This was the title of my 10 minute slot at last week's B2Camp event at the Working Buildings expo at Olympia.
It won't surprise many of you to know that we are using social media tools, particularly Twitter, as part of our PR and media relations work for clients as well as building awareness of the consultancy itself.
So I thought it might be of interest to post my slides here, with a commentary (as the slides themselves won't give you the detail of what was discussed). You can also see copies of the other presentations on the B2Camp ning site.
In a later post, I will also let you have a list of our top 10 journalists that we think you should follow if you're interested in architecture, construction, building, engineering and sustainability in the built environment.
My first point was that Twitter can be seen as a huge, packed party. Full of people you probably don't know, but who are friendly, happy to chat and will happily introduce you to others you'd like to meet. The noise is almost deafening and like all good parties, a lot of tripe is being spoken...
But in this party you will find lots of journalists, many of whom are interested in what you're interested in.
Research due to be launched in the States next month suggests that 70% of US journalists use social media networks to help them with their reporting, up from 41% last year. About half of all the respondents said they use Twitter. (Read the full report on the Journalistics blog here).
Although the figures are not so high in the UK yet (see this interesting research on Twitter use in UK national newspapers), the trend seems to be towards greater use of Twitter by the media when they want to find sources, research stories and post feature requests.
In fact, at first glance Twitter seems to be a party with an A-list of media celebrities in attendance: the editors of Building magazine, The Architect's Journal, Building Design, New Civil Engineer and Construction News... they're all here!
Of course, not all these journalists and editors use Twitter to its full extent. Some don't even like it.
But thanks to those that do, there's an interesting opportunity opening up which allows companies, their PR professionals and journalists to share information, help each other and build closer working relationships.
How it works
Here's a quick snapshot of how it can work at its simplest level.
First, you need to know where to find journalists on Twitter.
There are several generic directories which might be of use:
There are also some useful wikis collecting information on the media on Twitter:
But as you can see above, our main recommendations are to check out media websites, delve into the list of people a few journalists are following (you can bet they're following other reporters too), and also your PR company's contacts.
My proposal to the B2Campers was that we should set up our own wiki for media contacts relevant to our sector. (Want to help? Please contact me or Paul Wilkinson).
You should choose a few relevant journalists to follow on Twitter, but don't necessaily expect them to follow you back straight away. You will need need to prove your worth as a source first - and that may be best done offline in the first instance. (More about that in a later blog post).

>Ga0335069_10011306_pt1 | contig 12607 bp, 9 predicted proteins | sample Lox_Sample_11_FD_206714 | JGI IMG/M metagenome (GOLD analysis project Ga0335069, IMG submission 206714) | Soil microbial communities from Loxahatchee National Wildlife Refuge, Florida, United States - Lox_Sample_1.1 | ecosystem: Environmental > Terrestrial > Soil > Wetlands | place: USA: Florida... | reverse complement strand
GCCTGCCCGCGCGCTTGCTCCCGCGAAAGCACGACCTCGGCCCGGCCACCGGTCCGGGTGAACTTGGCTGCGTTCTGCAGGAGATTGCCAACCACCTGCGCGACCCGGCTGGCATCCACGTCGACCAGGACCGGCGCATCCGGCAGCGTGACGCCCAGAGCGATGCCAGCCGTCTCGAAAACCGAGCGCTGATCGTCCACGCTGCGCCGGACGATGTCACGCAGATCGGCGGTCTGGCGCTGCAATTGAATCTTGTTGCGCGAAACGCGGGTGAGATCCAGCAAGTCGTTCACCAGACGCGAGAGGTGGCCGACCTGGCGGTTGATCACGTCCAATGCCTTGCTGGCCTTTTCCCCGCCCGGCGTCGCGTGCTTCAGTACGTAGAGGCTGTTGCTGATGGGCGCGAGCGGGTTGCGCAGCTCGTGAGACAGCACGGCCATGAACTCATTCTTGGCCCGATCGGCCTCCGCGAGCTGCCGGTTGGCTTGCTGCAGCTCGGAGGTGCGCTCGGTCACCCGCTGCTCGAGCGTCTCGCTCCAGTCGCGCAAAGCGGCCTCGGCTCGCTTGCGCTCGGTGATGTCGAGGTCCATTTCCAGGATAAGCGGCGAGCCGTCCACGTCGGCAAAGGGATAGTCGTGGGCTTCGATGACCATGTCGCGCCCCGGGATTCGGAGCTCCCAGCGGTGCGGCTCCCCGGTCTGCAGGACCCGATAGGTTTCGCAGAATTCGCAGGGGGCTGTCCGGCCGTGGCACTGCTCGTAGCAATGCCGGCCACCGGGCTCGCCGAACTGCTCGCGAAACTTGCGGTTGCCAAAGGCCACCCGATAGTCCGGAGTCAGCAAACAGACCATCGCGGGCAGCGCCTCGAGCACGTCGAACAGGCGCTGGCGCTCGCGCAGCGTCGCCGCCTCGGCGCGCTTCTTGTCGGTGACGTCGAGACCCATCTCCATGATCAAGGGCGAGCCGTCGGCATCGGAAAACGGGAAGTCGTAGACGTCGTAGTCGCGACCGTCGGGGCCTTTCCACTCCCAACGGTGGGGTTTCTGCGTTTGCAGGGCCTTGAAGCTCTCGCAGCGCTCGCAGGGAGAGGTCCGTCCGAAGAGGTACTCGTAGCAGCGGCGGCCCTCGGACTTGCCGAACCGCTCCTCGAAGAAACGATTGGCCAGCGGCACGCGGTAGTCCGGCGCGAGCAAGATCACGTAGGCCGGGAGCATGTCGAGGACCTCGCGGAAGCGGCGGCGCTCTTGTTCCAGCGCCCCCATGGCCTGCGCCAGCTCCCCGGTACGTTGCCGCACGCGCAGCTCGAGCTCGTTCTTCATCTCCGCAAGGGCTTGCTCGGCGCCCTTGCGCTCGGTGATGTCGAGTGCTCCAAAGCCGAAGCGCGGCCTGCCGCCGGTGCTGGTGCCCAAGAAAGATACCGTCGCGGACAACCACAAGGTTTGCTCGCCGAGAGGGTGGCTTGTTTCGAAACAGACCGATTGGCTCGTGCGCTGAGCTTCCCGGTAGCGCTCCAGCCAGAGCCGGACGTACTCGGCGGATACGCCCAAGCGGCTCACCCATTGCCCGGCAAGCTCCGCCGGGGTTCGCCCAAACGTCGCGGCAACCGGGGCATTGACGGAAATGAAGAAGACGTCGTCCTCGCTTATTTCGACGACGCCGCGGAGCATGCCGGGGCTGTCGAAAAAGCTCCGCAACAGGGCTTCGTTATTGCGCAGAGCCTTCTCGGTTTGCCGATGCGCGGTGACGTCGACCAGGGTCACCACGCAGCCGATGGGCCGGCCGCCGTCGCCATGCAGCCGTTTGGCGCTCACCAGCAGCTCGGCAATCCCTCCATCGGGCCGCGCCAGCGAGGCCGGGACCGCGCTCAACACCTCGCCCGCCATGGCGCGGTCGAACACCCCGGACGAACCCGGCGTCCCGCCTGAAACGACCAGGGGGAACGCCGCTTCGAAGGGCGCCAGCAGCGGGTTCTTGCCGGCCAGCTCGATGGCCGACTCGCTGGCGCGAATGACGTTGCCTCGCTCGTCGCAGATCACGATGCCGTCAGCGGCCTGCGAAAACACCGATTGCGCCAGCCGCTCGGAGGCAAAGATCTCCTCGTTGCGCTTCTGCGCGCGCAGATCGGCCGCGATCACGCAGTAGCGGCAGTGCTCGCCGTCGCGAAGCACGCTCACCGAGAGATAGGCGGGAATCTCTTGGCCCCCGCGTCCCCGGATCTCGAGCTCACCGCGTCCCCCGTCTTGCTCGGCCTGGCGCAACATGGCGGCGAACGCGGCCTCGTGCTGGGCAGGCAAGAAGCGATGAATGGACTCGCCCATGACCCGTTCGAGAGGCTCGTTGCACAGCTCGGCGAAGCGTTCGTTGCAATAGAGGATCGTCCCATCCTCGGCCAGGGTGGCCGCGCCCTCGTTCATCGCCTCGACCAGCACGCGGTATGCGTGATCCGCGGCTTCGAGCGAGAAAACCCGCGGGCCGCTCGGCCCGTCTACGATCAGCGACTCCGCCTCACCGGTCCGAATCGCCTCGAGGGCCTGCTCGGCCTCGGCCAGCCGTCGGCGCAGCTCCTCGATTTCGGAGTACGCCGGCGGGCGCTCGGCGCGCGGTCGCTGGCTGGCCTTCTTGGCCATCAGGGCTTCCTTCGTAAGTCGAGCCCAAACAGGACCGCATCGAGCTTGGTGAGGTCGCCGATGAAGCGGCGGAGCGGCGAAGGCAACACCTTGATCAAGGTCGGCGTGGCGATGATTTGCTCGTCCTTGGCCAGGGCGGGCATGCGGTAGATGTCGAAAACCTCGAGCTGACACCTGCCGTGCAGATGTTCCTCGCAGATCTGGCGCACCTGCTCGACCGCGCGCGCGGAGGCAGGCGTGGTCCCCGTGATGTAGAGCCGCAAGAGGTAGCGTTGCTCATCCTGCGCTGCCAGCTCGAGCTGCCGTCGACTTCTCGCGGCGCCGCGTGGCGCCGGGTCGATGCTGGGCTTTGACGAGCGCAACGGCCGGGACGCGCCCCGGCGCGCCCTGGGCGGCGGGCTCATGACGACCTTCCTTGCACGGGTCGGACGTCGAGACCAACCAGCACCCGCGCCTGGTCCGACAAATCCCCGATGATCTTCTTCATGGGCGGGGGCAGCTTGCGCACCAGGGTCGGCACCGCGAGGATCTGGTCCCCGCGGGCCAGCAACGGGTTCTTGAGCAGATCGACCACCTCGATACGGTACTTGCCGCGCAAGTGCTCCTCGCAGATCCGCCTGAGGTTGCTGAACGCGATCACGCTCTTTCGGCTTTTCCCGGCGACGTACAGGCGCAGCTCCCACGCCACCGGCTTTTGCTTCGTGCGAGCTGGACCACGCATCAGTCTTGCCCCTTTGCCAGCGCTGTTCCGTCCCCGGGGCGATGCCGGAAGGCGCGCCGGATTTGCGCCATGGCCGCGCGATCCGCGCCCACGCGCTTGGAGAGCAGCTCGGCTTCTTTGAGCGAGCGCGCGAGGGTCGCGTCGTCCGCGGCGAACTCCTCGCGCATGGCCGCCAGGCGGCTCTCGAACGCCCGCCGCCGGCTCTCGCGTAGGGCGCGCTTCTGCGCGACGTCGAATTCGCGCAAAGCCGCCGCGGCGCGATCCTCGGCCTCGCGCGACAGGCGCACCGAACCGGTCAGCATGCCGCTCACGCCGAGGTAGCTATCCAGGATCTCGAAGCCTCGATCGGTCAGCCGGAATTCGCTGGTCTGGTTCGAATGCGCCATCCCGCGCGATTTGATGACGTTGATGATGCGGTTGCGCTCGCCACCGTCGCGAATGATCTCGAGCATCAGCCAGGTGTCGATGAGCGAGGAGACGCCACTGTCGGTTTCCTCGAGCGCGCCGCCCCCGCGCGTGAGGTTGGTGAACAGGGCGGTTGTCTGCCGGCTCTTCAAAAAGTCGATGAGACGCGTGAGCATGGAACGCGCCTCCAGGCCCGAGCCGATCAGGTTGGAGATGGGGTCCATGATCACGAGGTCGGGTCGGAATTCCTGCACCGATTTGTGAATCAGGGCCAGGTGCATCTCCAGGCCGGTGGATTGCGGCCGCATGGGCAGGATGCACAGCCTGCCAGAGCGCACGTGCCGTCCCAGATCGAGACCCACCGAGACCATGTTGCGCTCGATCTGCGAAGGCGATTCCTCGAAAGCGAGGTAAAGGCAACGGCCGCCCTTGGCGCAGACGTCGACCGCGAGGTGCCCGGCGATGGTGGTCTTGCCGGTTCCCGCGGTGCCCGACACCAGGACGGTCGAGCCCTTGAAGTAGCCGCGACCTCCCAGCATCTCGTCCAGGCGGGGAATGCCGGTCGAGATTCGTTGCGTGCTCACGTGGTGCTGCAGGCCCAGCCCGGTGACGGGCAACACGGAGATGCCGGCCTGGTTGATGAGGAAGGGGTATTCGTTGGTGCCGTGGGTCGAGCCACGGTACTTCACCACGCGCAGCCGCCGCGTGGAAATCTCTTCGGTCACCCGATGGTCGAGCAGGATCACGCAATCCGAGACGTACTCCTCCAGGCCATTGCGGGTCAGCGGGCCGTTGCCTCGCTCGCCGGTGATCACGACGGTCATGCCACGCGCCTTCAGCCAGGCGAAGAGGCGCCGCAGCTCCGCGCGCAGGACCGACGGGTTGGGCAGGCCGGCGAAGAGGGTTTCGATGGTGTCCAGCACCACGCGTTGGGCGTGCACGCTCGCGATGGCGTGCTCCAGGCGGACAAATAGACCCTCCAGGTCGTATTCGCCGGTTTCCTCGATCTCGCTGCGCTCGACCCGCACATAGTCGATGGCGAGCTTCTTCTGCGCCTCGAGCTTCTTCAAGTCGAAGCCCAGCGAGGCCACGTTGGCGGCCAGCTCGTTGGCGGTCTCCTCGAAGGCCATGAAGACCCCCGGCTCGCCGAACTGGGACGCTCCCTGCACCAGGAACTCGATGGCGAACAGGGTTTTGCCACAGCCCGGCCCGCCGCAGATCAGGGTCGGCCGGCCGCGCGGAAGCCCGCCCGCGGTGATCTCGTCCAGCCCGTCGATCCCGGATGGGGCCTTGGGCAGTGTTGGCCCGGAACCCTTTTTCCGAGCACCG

Listening in on a journalist's Twitter feed can tell you much more about what they're interested in, and the things they like/dislike. You can also spot any requests for information - responding to these opportunities has created coverage for our clients in the Times newspaper and many online channels in the last month alone.
Keep an eye out too for the hashtag #journorequest - this is increasingly used by freelance journalists to tag tweets when they're looking for help and information.
If there are journalists following you on Twitter, you may find it useful to post updates with links direct to your press releases (created as pages on your website, full of links to useful information, images etc. rather than a downloaded PDF - see some examples above). There are different ways to do this, but my best advice is to make the tweet itself interesting rather than posting an update that says "Just uploaded an interesting press release http://blahblah". Do not bombard the journalists with messages telling them to click on your stories!
Because: HERE'S THE WORD OF WARNING!
A quick search on the hashtag #PRFAIL reveals a litany of complaints from beleaguered journalists who have received poor service from companies and their PR representatives. Any bad practice will be broadcast on Twitter, you can count on it.
Our advice? Be professional, know what you're doing, and follow the CIPR guidelines on social media.
So in conclusion...
My final thoughts at the Olympia event are summed up in these last two slides.
This one was a tweet I stumbled upon from @Ahaley, someone I don't know or follow, but someone who has summed it all up perfectly:
Yep, that's it in a 140-character nutshell.
It doesn't matter what media you are using, the usual rules of PR still apply - PR is not about broadcasting your news at anyone in the near vicinity, it's all about relationships.
And good, strong, loving relationships are built upon some age-old rules...
I think those bullet points are probably pretty self-explanatory, but if you have any questions please just ask!
There was an interesting discussion following my presentation into the whole issue of how we can evaluate 'social media coverage' (if there is such a thing) in our PR evaluation for clients. I do believe that it should be included as evidence of the value we can add, but the evaluation tools available today are pretty poor.
Although, as I pointed out last week, the whole Web 2.0 environment is changing and developing in sophistication so fast... maybe I shall have lots to present on at the next B2Camp.